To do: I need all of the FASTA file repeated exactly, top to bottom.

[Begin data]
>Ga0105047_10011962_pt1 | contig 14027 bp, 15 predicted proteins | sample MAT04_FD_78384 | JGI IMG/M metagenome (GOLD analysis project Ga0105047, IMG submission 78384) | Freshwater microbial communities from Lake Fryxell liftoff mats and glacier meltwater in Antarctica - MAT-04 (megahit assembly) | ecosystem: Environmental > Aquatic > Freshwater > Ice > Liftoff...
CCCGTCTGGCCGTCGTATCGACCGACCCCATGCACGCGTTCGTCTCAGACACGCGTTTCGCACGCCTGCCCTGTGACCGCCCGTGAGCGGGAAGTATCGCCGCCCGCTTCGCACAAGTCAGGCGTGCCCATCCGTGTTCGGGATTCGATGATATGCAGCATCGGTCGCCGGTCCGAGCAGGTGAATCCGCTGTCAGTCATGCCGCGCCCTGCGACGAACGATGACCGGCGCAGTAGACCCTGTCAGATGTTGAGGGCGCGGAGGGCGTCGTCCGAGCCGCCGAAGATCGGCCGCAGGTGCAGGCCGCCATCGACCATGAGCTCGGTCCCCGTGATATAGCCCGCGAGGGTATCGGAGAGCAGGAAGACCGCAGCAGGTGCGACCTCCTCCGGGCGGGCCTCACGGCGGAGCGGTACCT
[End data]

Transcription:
>Ga0105047_10011962_pt1 | contig 14027 bp, 15 predicted proteins | sample MAT04_FD_78384 | JGI IMG/M metagenome (GOLD analysis project Ga0105047, IMG submission 78384) | Freshwater microbial communities from Lake Fryxell liftoff mats and glacier meltwater in Antarctica - MAT-04 (megahit assembly) | ecosystem: Environmental > Aquatic > Freshwater > Ice > Liftoff...
CCCGTCTGGCCGTCGTATCGACCGACCCCATGCACGCGTTCGTCTCAGACACGCGTTTCGCACGCCTGCCCTGTGACCGCCCGTGAGCGGGAAGTATCGCCGCCCGCTTCGCACAAGTCAGGCGTGCCCATCCGTGTTCGGGATTCGATGATATGCAGCATCGGTCGCCGGTCCGAGCAGGTGAATCCGCTGTCAGTCATGCCGCGCCCTGCGACGAACGATGACCGGCGCAGTAGACCCTGTCAGATGTTGAGGGCGCGGAGGGCGTCGTCCGAGCCGCCGAAGATCGGCCGCAGGTGCAGGCCGCCATCGACCATGAGCTCGGTCCCCGTGATATAGCCCGCGAGGGTATCGGAGAGCAGGAAGACCGCAGCAGGTGCGACCTCCTCCGGGCGGGCCTCACGGCGGAGCGGTACCT